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Undocumented students risk deportation for their dreams

UPDATE: We are happy that Mohammad, Yahaira and Lizbeth, who had been detained for staging the sit-in at Sen. McCain’s office, were released from ICE custody late on Tuesday night. All four students entered not-guilty to trespassing charges and were assigned a court date of June 16th. Raul Alcaraz, who is a lawful permanent resident, was released on the condition that he would appear before the court on the designated date. The three undocumented students were released much later after being issued a field released supervision by the Department of Homeland Security (DHS). They will face Federal trespassing charges and will have to fight deportation. In the meanwhile, they plan to remain in Arizona and fight for the passage of the DREAM Act before the end of June. Please show them, and all the others who are fighting for their dreams your support! Go to dreamactivist.org for more info.

Yesterday, on the 65th anniversary of the landmark civil rights case, Brown vs. Board of Education, five courageous students staged a sit-in at Senator John McCain’s office in Tuscon, Arizona, to demand his support for the passage of the DREAM Act, a legislation that will set up a path to citizenship for undocumented youth who were brought to the U.S. when they were very young. At 6pm last evening, four of those young immigration activists, three of whom are undocumented, were arrested on misdemeanor trespass charges when they refused to leave the office after closing. The three undocumented students, Yahira, Lizbeth and Mohammad, have been detained and are “expected to face deportation proceedings.” According to the New York Times, “It was the first time students have directly risked deportation in an effort to prompt Congress to take up a bill that would benefit illegal immigrant youths.”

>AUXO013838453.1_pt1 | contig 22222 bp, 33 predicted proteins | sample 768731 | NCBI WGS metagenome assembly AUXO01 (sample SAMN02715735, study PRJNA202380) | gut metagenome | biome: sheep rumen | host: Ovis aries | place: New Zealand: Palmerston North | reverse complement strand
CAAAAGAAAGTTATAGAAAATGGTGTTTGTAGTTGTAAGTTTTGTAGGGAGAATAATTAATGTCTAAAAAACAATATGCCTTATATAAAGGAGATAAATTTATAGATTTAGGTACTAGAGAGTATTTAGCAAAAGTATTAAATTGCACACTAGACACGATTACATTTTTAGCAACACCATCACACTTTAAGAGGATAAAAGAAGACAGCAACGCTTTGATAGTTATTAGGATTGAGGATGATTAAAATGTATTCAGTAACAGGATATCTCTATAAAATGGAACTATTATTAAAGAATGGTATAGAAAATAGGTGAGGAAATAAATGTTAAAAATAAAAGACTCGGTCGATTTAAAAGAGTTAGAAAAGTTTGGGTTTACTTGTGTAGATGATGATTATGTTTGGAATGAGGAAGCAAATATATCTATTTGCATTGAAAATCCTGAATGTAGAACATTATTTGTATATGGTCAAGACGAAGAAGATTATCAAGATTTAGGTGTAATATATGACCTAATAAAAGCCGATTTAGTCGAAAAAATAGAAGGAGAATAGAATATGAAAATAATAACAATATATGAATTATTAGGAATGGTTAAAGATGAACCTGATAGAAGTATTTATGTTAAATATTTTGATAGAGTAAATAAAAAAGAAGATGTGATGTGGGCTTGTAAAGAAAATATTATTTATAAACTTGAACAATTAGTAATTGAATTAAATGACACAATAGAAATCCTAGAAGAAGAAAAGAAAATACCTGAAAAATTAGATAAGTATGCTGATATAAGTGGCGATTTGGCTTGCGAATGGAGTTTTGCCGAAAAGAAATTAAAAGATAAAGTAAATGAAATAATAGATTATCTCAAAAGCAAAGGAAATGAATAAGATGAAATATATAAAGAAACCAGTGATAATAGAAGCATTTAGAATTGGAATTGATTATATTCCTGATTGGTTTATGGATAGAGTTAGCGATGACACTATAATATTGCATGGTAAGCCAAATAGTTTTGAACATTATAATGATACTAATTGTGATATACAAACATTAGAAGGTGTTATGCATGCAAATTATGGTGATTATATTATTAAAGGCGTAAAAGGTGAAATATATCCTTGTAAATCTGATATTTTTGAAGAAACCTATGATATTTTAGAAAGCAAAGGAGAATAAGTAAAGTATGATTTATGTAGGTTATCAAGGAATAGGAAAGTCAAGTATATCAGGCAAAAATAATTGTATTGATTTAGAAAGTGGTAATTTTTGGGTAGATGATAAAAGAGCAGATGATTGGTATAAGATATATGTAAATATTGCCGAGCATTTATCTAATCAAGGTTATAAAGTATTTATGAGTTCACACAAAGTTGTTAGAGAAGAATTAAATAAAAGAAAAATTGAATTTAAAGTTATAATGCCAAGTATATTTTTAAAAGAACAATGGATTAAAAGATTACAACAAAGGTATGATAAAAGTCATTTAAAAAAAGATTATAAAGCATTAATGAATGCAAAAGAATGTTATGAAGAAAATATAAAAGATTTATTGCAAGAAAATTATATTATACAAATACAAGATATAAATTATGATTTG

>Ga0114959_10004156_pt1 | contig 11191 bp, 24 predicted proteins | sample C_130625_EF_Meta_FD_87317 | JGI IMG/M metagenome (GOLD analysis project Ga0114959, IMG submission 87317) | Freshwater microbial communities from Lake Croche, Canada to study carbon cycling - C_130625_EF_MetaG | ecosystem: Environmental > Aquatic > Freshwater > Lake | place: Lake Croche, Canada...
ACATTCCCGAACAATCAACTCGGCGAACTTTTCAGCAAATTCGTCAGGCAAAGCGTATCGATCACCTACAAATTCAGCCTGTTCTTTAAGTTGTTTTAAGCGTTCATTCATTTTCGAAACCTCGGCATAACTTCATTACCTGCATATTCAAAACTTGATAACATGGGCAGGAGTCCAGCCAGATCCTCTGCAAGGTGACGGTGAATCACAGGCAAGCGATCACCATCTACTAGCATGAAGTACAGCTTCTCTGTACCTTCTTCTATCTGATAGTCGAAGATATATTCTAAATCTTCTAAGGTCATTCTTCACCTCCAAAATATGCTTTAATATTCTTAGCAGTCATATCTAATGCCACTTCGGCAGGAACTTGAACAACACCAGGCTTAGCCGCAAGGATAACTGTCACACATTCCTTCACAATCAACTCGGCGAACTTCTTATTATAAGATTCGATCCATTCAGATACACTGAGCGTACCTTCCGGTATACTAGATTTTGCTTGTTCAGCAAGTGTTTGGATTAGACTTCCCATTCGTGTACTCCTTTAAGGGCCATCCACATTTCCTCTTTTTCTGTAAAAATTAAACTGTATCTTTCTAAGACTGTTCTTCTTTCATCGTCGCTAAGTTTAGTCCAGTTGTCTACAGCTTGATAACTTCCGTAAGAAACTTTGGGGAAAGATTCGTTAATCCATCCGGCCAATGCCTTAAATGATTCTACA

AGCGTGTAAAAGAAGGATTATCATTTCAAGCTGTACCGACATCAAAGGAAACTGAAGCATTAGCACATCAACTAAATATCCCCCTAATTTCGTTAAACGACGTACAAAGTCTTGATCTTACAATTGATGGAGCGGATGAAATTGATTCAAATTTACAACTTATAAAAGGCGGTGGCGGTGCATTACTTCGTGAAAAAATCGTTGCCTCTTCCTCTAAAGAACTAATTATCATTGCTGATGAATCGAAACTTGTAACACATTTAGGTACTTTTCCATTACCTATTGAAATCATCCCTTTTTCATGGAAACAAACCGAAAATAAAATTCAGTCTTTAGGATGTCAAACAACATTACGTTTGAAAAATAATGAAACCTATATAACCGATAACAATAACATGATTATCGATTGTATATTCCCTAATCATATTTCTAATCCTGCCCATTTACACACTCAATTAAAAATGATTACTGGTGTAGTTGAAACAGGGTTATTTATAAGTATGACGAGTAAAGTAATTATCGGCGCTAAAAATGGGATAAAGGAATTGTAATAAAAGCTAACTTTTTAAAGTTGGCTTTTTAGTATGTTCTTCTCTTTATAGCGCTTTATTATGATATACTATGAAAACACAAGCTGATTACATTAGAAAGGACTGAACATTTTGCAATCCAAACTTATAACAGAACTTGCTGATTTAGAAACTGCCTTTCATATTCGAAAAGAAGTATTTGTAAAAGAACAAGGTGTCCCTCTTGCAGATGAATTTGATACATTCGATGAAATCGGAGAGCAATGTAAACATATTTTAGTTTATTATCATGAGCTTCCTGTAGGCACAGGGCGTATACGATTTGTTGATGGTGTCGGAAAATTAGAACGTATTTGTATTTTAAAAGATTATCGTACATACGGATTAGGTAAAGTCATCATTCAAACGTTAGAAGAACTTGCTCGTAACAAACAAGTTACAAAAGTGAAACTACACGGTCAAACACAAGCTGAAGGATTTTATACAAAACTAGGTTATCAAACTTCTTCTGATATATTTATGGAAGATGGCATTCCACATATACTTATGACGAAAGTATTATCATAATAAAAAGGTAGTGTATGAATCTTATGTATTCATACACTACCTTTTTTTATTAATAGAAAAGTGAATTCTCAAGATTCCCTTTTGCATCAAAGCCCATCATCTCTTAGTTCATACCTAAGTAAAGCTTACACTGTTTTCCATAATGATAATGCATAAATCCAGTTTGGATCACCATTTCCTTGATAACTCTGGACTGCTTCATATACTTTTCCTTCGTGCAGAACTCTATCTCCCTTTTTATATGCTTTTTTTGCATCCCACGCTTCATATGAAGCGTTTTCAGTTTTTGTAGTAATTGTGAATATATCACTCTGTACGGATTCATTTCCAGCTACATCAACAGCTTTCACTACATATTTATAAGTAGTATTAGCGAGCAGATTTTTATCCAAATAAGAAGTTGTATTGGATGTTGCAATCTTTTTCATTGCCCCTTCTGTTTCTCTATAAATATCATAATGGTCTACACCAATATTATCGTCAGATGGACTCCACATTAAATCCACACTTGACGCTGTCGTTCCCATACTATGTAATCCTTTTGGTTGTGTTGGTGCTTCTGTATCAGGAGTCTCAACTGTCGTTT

Spurred on by Arizona’s new anti-immigrant legislation, SB1070, the students staged the peaceful sit-in as a challenge to local and federal law, hoping to garner the attention of grassroots organizations and media outlets and highlight the urgency for Congress action on the DREAM Act. Dressed in caps and gowns, the students began the sit-in at lunchtime on May 17th, with a group of supporters cheering for them outside McCain’s office. Four of them, Lizbeth Mateo of Los Angeles, California, Mohammed Abdollahi of Ann Arbor, Michigan, Yahaira Carillo of Kansas City, Missouri and Raul Alcaraz, from Arizona remained in the office till 6pm, when they were arrested. The fifth young activist, Tania Unzueta of Chicago, Illinois voluntarily stepped outside to be the spokesperson for the group before the others were arrested. When asked why she would risk such an act given her undocumented status, Tania told a journalist-

Precisely because we feel that undocumented people need to be at the forefront of our movement think we are tired of not speaking for ourselves and not being able to tell our story…This is my country. This is where I’ve grown up. This is where I’ve learned everything. How to write, how to love, how to be with my community. I feel like where you’re from isn’t always where you’re born it’s the country you learn to love and this is the country that I love.

The DREAM Activists chose Senator McCain’s office as he had initially supported the bipartisan legislation, and only recently, reflective of his new hard-line stance on immigration, had withdrawn his support from it. Although Senator McCain’s office offered the students a meeting to talk about the DREAM Act, they refused it, saying that this late into the debate, they would not take anything short of a statement of support from him. Speaking to the local news, Lizbeth Mateo said-

We’re not going to move, we’re not going to move until Senator McCain cosponsors the Dream Act, so whatever it takes, we’re going to stay here.

Her fellow activist Mohammad, originally from Iran, expressed confidence in garnering a response from John McCain-

We’re here, knowing that he will support the DREAM Act, knowing that he has supported it in the past, ask him to step up and cosponsor the DREAM Act and so we’re waiting at the office until he cosponsors the DREAM Act and writes us a written statement…